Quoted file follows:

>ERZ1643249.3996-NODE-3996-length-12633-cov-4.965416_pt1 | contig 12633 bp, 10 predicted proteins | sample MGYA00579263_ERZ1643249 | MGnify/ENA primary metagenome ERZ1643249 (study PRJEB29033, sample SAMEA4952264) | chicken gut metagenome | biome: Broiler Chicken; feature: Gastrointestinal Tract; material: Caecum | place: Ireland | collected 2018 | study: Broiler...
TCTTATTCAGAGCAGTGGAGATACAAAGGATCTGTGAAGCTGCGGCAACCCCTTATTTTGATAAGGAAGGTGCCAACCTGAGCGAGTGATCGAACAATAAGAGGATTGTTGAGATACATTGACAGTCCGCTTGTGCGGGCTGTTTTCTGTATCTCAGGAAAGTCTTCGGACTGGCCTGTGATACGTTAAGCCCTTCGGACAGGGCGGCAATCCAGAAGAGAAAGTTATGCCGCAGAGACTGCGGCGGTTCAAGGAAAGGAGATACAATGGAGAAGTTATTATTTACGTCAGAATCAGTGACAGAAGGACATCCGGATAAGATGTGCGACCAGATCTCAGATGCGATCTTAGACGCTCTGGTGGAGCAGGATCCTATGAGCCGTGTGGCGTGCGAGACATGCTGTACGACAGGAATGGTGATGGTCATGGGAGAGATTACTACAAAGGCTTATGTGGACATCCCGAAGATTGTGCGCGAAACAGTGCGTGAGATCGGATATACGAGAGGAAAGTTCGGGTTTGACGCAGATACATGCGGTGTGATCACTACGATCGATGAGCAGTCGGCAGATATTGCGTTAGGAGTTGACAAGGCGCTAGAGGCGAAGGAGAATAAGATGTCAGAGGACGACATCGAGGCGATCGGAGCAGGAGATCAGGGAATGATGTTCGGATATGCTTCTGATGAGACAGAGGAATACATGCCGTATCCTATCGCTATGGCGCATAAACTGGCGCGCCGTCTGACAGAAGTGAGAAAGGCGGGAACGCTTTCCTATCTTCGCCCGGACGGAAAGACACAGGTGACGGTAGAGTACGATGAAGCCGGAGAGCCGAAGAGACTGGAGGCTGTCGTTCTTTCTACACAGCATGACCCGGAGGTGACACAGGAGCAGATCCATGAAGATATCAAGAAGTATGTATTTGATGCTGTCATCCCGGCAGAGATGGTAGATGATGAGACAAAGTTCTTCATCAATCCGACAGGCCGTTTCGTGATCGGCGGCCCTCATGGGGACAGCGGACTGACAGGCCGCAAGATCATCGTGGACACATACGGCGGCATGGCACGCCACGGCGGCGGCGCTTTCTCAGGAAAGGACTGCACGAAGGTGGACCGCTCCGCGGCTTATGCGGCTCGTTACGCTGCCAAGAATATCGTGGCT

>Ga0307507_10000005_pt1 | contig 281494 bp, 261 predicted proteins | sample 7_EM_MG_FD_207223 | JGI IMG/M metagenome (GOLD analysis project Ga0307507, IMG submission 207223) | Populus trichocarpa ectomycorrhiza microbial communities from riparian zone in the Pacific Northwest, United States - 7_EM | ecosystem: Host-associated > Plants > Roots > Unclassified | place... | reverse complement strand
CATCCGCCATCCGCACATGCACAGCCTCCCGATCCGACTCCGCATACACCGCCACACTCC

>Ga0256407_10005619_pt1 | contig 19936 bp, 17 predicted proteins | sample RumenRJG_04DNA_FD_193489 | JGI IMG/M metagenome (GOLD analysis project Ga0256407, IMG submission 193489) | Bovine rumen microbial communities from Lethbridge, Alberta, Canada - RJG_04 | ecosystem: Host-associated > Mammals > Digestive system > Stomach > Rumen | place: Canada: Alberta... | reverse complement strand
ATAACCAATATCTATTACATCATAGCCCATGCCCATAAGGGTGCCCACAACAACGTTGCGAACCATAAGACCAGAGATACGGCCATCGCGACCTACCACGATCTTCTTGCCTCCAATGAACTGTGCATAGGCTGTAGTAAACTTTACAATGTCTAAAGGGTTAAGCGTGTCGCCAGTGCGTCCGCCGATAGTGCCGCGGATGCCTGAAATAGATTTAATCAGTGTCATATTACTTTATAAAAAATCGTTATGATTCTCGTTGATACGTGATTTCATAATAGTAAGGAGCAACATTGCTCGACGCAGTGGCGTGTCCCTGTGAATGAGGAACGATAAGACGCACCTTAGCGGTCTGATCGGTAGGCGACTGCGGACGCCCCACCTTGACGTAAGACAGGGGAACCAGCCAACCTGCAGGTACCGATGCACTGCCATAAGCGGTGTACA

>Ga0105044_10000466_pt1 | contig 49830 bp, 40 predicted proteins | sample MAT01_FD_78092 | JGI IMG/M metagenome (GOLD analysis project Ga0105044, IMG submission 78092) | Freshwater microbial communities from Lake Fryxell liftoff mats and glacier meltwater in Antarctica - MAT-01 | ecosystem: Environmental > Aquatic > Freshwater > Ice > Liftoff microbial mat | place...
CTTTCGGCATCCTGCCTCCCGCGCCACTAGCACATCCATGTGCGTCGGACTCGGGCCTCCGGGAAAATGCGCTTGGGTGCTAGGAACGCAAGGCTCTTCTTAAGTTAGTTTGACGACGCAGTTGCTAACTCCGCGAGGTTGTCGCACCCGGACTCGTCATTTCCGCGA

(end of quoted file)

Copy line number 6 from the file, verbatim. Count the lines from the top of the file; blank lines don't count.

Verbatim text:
ATAACCAATATCTATTACATCATAGCCCATGCCCATAAGGGTGCCCACAACAACGTTGCGAACCATAAGACCAGAGATACGGCCATCGCGACCTACCACGATCTTCTTGCCTCCAATGAACTGTGCATAGGCTGTAGTAAACTTTACAATGTCTAAAGGGTTAAGCGTGTCGCCAGTGCGTCCGCCGATAGTGCCGCGGATGCCTGAAATAGATTTAATCAGTGTCATATTACTTTATAAAAAATCGTTATGATTCTCGTTGATACGTGATTTCATAATAGTAAGGAGCAACATTGCTCGACGCAGTGGCGTGTCCCTGTGAATGAGGAACGATAAGACGCACCTTAGCGGTCTGATCGGTAGGCGACTGCGGACGCCCCACCTTGACGTAAGACAGGGGAACCAGCCAACCTGCAGGTACCGATGCACTGCCATAAGCGGTGTACA